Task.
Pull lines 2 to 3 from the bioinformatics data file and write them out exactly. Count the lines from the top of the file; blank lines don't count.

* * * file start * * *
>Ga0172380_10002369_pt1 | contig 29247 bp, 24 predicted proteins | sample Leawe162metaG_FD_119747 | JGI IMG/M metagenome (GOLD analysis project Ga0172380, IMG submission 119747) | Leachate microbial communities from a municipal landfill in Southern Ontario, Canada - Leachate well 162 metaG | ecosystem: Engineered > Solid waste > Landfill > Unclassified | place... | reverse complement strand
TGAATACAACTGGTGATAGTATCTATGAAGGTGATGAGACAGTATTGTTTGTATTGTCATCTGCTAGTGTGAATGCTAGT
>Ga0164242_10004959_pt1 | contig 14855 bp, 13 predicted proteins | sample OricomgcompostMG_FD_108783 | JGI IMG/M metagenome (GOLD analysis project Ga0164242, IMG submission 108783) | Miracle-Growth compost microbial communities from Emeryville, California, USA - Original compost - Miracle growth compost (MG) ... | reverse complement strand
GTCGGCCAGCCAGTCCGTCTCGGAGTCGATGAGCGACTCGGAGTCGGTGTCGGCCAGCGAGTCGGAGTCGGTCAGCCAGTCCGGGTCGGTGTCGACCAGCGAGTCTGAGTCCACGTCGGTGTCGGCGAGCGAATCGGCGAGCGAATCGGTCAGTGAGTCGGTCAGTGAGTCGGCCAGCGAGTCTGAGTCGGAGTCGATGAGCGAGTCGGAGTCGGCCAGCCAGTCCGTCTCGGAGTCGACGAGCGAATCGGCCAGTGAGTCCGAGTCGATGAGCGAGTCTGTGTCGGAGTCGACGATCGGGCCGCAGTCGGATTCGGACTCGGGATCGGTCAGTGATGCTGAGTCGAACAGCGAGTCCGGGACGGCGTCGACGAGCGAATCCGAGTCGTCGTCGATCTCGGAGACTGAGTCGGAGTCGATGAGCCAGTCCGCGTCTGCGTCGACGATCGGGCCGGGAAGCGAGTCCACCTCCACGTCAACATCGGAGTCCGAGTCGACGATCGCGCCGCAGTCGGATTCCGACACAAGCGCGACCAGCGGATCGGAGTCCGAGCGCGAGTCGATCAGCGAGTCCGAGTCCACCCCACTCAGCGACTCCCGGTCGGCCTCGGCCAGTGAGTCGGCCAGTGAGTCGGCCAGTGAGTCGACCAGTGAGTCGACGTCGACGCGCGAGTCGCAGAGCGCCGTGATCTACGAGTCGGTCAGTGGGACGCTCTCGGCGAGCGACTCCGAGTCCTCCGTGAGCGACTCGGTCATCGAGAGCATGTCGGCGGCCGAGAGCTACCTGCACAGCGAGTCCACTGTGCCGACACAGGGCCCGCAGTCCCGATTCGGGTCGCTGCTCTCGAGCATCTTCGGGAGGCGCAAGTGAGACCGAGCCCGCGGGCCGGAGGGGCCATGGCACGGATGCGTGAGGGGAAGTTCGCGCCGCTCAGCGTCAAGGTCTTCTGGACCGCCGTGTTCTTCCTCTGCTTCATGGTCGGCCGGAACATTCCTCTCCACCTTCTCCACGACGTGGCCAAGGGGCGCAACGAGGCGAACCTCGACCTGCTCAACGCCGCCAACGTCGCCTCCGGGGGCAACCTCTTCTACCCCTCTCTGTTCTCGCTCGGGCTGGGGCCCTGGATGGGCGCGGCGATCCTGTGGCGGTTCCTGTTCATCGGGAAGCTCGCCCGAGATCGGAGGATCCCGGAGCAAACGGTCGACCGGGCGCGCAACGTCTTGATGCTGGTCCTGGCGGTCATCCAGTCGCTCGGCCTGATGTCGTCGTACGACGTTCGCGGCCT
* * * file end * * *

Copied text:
TGAATACAACTGGTGATAGTATCTATGAAGGTGATGAGACAGTATTGTTTGTATTGTCATCTGCTAGTGTGAATGCTAGT
>Ga0164242_10004959_pt1 | contig 14855 bp, 13 predicted proteins | sample OricomgcompostMG_FD_108783 | JGI IMG/M metagenome (GOLD analysis project Ga0164242, IMG submission 108783) | Miracle-Growth compost microbial communities from Emeryville, California, USA - Original compost - Miracle growth compost (MG) ... | reverse complement strand